Face Your Fears   Dr. David Tolin   A celebrated therapist Dr. David Tolin (IOL) introduces highly effective and scientifically proven treatment called exposure therapy.

Media Madness  Otto Wahl.  This book is a valuable contribution to efforts to overcome the stigma of mental illness and ‘media madness.

The Glass Castle  Jeanette Walls.   Jeannette Walls grew up with parents whose ideals and stubborn nonconformity were both their curse and their salvation.

Black Pain; It Just Looks Like We’re Not Hurting     Terri Williams   In the African American community, the stigma about talking about mental health challenges is very real. As a result, many African Americans who struggle with depression and post-traumatic stress disorder do not get help until they enter the juvenile justice system.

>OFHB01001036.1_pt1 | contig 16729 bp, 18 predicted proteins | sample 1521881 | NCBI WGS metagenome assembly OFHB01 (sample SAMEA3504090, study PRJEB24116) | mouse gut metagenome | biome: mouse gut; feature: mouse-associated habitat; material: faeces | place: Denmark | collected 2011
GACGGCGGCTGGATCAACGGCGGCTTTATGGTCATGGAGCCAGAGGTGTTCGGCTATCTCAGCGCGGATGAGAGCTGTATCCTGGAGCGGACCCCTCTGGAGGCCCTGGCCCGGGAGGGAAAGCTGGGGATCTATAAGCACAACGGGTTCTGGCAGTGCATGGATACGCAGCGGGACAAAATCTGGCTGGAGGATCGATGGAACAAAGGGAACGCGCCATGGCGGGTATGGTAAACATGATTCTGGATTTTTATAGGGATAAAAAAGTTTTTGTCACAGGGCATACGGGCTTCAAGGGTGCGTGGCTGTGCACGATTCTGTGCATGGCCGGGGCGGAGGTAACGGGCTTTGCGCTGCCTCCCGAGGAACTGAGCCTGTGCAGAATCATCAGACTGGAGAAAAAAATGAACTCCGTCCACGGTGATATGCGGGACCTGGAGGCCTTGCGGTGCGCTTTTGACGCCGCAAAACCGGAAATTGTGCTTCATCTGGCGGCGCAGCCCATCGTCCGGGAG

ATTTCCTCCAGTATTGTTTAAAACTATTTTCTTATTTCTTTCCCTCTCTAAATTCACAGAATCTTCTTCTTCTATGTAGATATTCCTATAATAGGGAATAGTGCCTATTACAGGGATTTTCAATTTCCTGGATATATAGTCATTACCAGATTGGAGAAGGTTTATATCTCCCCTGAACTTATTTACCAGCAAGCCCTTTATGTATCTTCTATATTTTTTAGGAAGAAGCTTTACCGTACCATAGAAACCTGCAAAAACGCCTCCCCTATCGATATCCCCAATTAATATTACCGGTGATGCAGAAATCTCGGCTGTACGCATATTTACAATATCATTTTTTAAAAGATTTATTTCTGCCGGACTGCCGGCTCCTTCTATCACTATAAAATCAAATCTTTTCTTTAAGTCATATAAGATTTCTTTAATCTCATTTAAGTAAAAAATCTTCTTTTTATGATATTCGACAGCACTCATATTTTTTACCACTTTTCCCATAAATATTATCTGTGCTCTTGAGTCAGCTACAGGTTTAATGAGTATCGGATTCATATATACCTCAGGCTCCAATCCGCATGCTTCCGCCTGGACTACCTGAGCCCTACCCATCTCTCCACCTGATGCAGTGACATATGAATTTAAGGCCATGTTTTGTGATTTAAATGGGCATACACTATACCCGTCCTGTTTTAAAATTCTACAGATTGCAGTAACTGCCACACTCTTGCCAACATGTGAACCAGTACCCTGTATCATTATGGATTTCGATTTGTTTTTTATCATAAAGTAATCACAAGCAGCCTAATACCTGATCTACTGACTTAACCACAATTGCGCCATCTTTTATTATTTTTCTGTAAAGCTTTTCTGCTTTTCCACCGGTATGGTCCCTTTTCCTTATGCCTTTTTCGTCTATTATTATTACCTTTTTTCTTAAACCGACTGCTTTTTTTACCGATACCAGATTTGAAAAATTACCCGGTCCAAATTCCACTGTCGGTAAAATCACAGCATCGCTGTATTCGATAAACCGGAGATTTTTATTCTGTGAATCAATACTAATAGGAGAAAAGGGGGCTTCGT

It’s Not Mental  Jeannie Wolfson  Finding Innovative support and medical treatment for a child diagnosed with severe mental illness; collaborate with physicians- advocates a bio-psycho-social approach.

Lowboy  John Wray.  Lowboy has a plan to save the Earth from global warming: He will cool the planet by losing his virginity on the New York City subway. The idea may seem far-fetched, but not to Lowboy. He is a 16-year-old schizophrenic who has recently escaped from a mental hospital.

The Rules of the Tunnel  Ned Zeman  Thriving Vanity fair writer – Bouncing from therapist – friends made all the difference